Restorative Significance of the Gifts Given to the Christ Child

December 20, 2017 by  
Filed under Featured, Missions, News, Publication, Research

It is recorded that the Magi gave the Christ Child three gifts upon his birth; gold, frankincense and myrrh. We understand the gold today as a physical gold, representing His kingship and the other two as an incense to symbolize his priestly role and oil for his foreseen death. Yet, what if the gold that was given to the Christ child was for another reason and perhaps it was not “gold”, but a golden spice or a golden salt. Of the gifts, one could be ingested, one could be inhaled and one could be absorbed. If we look at all from a medicinal viewpoint, these three gifts may have more symbolic meaning than once perceived.

MAGI

So who exactly were the “Magi”. We know that they followed the stars and were from the East. The East was a region of the world known, at the time, for its great knowledge of natural remedies. So it is not unimaginable that they could have been natural healers or homeopathic doctors of their times. This could explain the hypothesis that all three gifts had a therapeutic purpose in the life of Christ.

GOLD

If we view the gold in compound form, it can be used in the treatment of rheumatoid arthritis. Gold is a type of disease-modifying anti-rheumatic medicine (DMARD) that dampens down the underlying disease process. This meaning it treats inflammation and stops the immune system from attacking its own body’s tissue. Gold can also be used to treat other auto-immune conditions. If we think of the gift of gold as a spice, the first one that comes to mind is curcumin which is known as the “golden spice” of the East. It also has the ability to reduce inflammation and provides immune system support along with anti-cancer effects. This golden spice seems to have the ability to kill cancer cells and prevent their regrowth.

FRANKINCENSE

When frankincense is inhaled, it is the most effective method of delivery to send a chemical message to the brain. The oils in frankincense have a high level of sesquiterpenes, an agent found in plants that has the ability to go beyond the blood-brain barrier. Sesquiterpenes from frankincense increase oxygen availability in the limbic system of the brain which leads to an increase in secretions of antibodies, endorphins and neurotransmitters. In layman’s terms it has the ability to go straight to the brain without traveling through the bloodstream and brings healing properties to reset and repairs its internal communications. It’s almost as if it can unlearn a disease or degenerative disorder passed down in our DNA.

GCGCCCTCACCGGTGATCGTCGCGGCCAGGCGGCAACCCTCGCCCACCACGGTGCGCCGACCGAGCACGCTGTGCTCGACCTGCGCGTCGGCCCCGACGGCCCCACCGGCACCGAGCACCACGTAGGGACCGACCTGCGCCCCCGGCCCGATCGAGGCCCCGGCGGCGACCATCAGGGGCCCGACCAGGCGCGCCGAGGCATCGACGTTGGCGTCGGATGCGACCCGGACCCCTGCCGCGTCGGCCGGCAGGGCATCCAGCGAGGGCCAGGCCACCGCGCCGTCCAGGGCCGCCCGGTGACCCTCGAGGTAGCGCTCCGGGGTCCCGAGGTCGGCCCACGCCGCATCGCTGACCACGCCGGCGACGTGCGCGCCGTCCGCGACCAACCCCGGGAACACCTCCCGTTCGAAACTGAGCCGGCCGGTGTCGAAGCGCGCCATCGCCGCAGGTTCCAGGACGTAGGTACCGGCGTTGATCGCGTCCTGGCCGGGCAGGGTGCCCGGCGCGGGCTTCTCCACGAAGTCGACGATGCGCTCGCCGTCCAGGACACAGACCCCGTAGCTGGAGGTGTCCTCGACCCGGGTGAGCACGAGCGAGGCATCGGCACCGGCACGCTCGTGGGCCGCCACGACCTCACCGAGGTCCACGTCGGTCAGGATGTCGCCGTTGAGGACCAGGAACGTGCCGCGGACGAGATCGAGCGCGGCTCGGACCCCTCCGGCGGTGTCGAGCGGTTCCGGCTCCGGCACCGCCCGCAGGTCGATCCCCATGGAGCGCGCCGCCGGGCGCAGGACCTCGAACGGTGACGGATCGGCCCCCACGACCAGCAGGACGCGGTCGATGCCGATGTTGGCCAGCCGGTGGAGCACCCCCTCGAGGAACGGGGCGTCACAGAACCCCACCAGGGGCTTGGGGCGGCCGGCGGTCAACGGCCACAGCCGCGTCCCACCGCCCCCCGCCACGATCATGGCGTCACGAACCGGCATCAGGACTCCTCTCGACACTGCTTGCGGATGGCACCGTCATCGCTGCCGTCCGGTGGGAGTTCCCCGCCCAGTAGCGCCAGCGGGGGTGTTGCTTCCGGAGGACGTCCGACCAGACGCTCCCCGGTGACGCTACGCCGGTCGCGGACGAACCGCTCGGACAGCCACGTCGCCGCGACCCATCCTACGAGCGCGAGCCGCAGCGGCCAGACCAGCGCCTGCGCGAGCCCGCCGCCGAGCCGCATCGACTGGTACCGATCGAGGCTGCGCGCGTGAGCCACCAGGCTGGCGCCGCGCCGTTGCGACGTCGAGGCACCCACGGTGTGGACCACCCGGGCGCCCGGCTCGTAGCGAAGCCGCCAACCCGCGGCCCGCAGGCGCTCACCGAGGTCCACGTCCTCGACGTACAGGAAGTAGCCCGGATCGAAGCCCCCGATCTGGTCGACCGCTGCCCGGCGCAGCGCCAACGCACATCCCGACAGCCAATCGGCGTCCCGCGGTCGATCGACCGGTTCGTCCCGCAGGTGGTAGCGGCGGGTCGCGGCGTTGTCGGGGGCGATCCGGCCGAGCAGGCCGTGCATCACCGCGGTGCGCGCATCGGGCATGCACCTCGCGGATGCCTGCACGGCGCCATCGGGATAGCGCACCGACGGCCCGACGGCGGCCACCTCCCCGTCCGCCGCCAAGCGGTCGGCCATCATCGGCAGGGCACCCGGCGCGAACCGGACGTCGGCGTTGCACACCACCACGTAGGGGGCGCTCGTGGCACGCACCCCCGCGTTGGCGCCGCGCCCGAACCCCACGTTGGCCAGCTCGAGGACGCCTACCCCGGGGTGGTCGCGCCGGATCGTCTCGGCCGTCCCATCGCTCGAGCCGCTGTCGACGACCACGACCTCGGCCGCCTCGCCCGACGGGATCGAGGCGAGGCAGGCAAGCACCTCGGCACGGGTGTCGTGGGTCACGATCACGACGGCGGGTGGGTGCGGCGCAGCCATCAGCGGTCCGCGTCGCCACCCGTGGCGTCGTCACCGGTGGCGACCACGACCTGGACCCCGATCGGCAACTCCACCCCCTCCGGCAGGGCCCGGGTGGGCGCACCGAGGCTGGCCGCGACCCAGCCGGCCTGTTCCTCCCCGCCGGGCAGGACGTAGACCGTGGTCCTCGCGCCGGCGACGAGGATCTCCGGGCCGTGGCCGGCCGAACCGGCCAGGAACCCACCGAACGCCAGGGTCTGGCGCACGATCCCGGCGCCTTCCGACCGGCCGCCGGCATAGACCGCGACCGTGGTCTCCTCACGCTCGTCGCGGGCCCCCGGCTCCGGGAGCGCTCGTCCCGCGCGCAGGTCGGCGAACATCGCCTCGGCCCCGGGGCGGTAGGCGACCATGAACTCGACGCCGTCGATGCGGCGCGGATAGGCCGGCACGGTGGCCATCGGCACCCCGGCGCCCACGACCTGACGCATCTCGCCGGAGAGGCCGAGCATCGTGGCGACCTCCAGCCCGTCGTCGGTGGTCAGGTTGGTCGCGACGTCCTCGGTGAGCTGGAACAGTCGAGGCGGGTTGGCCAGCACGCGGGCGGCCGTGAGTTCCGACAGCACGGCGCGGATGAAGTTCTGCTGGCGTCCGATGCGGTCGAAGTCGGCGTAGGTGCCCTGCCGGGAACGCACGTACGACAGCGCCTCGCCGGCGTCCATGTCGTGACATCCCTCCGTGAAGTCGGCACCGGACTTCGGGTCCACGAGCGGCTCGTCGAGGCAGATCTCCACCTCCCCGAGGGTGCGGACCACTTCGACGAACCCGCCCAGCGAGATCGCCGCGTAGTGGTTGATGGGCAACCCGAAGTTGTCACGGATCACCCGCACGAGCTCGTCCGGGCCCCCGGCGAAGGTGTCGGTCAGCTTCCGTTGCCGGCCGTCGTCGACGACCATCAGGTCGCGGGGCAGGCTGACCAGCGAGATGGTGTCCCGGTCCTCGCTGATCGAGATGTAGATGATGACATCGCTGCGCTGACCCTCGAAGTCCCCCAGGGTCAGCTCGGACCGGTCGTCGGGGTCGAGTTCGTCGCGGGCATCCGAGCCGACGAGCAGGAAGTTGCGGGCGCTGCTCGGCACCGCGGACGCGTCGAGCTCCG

The amygdale glad of the brain’s limbic system plays a major role in storing and releasing emotional trauma. The only way to stimulate this gland is with fragrance or the sense of smell. This may help us understand how we are able to release emotional trauma with aromatherapy of frankincense.

MYRRH

Myrrh also can arouse the limbic system to release emotional trauma. It also has anti-inflammatory and immune boosting properties among with many other health benefits. Once applied to the body, oil molecules pass through dermis, into the capillaries and directly into the bloodstream.

The substance know as monoterpenes are present in almost all essential oils. They are what enhances the therapeutic values of other components and are the balancing portion of the oil. They inhibit the accumulation of toxins and restore the correct information in the DNA of the cell. Sesquiterpenes are also found in myrrh and delete the bad information in cellular memory or memories that are hypothesized to be stored outside the brain in the body.